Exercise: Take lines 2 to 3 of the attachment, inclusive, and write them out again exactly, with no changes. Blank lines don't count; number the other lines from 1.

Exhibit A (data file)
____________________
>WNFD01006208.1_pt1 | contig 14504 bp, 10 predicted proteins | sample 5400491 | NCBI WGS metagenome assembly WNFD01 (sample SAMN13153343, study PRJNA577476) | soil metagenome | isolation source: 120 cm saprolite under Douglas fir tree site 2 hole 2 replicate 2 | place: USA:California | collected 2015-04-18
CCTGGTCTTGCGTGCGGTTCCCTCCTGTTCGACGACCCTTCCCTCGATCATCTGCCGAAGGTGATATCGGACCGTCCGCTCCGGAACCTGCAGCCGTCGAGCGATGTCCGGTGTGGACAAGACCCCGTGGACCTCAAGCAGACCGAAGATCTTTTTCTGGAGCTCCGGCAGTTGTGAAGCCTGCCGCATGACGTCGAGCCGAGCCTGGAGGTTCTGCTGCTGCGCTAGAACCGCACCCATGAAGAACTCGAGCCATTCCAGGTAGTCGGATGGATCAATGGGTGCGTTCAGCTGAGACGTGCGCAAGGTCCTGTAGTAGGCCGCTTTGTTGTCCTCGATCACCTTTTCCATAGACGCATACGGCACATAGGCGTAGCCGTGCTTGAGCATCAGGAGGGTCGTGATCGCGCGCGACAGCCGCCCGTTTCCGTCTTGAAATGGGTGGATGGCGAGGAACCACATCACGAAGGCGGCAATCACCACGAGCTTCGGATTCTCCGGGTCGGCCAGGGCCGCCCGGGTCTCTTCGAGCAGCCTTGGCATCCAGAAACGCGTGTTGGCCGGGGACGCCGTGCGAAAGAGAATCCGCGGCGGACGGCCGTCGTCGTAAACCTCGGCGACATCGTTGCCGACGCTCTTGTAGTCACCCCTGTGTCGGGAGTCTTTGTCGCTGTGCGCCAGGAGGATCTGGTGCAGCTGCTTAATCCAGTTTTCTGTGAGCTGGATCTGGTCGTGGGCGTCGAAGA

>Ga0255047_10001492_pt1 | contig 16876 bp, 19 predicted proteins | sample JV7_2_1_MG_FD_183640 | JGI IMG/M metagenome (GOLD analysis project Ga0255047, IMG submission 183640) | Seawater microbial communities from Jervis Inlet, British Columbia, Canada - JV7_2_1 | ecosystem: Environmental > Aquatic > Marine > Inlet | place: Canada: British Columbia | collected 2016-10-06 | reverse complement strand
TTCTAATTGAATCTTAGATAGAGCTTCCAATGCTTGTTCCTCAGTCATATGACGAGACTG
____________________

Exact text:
CCTGGTCTTGCGTGCGGTTCCCTCCTGTTCGACGACCCTTCCCTCGATCATCTGCCGAAGGTGATATCGGACCGTCCGCTCCGGAACCTGCAGCCGTCGAGCGATGTCCGGTGTGGACAAGACCCCGTGGACCTCAAGCAGACCGAAGATCTTTTTCTGGAGCTCCGGCAGTTGTGAAGCCTGCCGCATGACGTCGAGCCGAGCCTGGAGGTTCTGCTGCTGCGCTAGAACCGCACCCATGAAGAACTCGAGCCATTCCAGGTAGTCGGATGGATCAATGGGTGCGTTCAGCTGAGACGTGCGCAAGGTCCTGTAGTAGGCCGCTTTGTTGTCCTCGATCACCTTTTCCATAGACGCATACGGCACATAGGCGTAGCCGTGCTTGAGCATCAGGAGGGTCGTGATCGCGCGCGACAGCCGCCCGTTTCCGTCTTGAAATGGGTGGATGGCGAGGAACCACATCACGAAGGCGGCAATCACCACGAGCTTCGGATTCTCCGGGTCGGCCAGGGCCGCCCGGGTCTCTTCGAGCAGCCTTGGCATCCAGAAACGCGTGTTGGCCGGGGACGCCGTGCGAAAGAGAATCCGCGGCGGACGGCCGTCGTCGTAAACCTCGGCGACATCGTTGCCGACGCTCTTGTAGTCACCCCTGTGTCGGGAGTCTTTGTCGCTGTGCGCCAGGAGGATCTGGTGCAGCTGCTTAATCCAGTTTTCTGTGAGCTGGATCTGGTCGTGGGCGTCGAAGA

>Ga0255047_10001492_pt1 | contig 16876 bp, 19 predicted proteins | sample JV7_2_1_MG_FD_183640 | JGI IMG/M metagenome (GOLD analysis project Ga0255047, IMG submission 183640) | Seawater microbial communities from Jervis Inlet, British Columbia, Canada - JV7_2_1 | ecosystem: Environmental > Aquatic > Marine > Inlet | place: Canada: British Columbia | collected 2016-10-06 | reverse complement strand